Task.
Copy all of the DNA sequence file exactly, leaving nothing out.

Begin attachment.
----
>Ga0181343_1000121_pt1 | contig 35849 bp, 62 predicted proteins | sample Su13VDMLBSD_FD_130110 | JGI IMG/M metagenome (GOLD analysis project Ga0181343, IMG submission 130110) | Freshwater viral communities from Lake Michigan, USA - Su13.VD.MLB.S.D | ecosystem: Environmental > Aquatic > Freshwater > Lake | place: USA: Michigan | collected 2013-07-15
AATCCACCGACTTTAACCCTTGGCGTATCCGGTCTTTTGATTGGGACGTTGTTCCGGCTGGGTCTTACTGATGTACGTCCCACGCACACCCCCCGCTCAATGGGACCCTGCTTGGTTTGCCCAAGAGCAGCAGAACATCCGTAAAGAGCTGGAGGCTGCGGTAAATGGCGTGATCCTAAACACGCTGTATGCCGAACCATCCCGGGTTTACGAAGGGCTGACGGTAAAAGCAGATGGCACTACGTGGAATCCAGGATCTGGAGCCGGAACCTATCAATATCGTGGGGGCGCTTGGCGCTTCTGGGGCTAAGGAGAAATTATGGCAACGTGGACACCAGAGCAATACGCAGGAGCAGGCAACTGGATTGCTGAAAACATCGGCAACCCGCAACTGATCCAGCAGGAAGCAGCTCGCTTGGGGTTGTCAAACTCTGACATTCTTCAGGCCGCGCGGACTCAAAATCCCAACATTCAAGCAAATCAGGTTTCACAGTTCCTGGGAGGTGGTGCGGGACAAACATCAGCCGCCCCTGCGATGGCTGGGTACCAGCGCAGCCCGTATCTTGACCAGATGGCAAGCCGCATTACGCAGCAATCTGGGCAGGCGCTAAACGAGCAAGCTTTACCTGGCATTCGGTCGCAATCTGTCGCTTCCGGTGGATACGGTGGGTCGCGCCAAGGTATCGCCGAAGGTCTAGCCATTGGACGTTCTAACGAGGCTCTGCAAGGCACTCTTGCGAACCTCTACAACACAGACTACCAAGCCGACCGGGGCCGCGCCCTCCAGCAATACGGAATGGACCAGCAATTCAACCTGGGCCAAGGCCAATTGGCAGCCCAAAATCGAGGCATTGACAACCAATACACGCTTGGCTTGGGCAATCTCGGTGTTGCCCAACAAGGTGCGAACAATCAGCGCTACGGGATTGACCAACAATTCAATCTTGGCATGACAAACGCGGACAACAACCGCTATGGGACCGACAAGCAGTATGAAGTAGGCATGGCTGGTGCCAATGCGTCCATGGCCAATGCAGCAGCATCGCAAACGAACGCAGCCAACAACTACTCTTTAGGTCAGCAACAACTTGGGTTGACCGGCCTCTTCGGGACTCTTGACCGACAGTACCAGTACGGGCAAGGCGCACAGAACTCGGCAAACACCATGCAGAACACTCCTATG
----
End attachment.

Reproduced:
>Ga0181343_1000121_pt1 | contig 35849 bp, 62 predicted proteins | sample Su13VDMLBSD_FD_130110 | JGI IMG/M metagenome (GOLD analysis project Ga0181343, IMG submission 130110) | Freshwater viral communities from Lake Michigan, USA - Su13.VD.MLB.S.D | ecosystem: Environmental > Aquatic > Freshwater > Lake | place: USA: Michigan | collected 2013-07-15
AATCCACCGACTTTAACCCTTGGCGTATCCGGTCTTTTGATTGGGACGTTGTTCCGGCTGGGTCTTACTGATGTACGTCCCACGCACACCCCCCGCTCAATGGGACCCTGCTTGGTTTGCCCAAGAGCAGCAGAACATCCGTAAAGAGCTGGAGGCTGCGGTAAATGGCGTGATCCTAAACACGCTGTATGCCGAACCATCCCGGGTTTACGAAGGGCTGACGGTAAAAGCAGATGGCACTACGTGGAATCCAGGATCTGGAGCCGGAACCTATCAATATCGTGGGGGCGCTTGGCGCTTCTGGGGCTAAGGAGAAATTATGGCAACGTGGACACCAGAGCAATACGCAGGAGCAGGCAACTGGATTGCTGAAAACATCGGCAACCCGCAACTGATCCAGCAGGAAGCAGCTCGCTTGGGGTTGTCAAACTCTGACATTCTTCAGGCCGCGCGGACTCAAAATCCCAACATTCAAGCAAATCAGGTTTCACAGTTCCTGGGAGGTGGTGCGGGACAAACATCAGCCGCCCCTGCGATGGCTGGGTACCAGCGCAGCCCGTATCTTGACCAGATGGCAAGCCGCATTACGCAGCAATCTGGGCAGGCGCTAAACGAGCAAGCTTTACCTGGCATTCGGTCGCAATCTGTCGCTTCCGGTGGATACGGTGGGTCGCGCCAAGGTATCGCCGAAGGTCTAGCCATTGGACGTTCTAACGAGGCTCTGCAAGGCACTCTTGCGAACCTCTACAACACAGACTACCAAGCCGACCGGGGCCGCGCCCTCCAGCAATACGGAATGGACCAGCAATTCAACCTGGGCCAAGGCCAATTGGCAGCCCAAAATCGAGGCATTGACAACCAATACACGCTTGGCTTGGGCAATCTCGGTGTTGCCCAACAAGGTGCGAACAATCAGCGCTACGGGATTGACCAACAATTCAATCTTGGCATGACAAACGCGGACAACAACCGCTATGGGACCGACAAGCAGTATGAAGTAGGCATGGCTGGTGCCAATGCGTCCATGGCCAATGCAGCAGCATCGCAAACGAACGCAGCCAACAACTACTCTTTAGGTCAGCAACAACTTGGGTTGACCGGCCTCTTCGGGACTCTTGACCGACAGTACCAGTACGGGCAAGGCGCACAGAACTCGGCAAACACCATGCAGAACACTCCTATG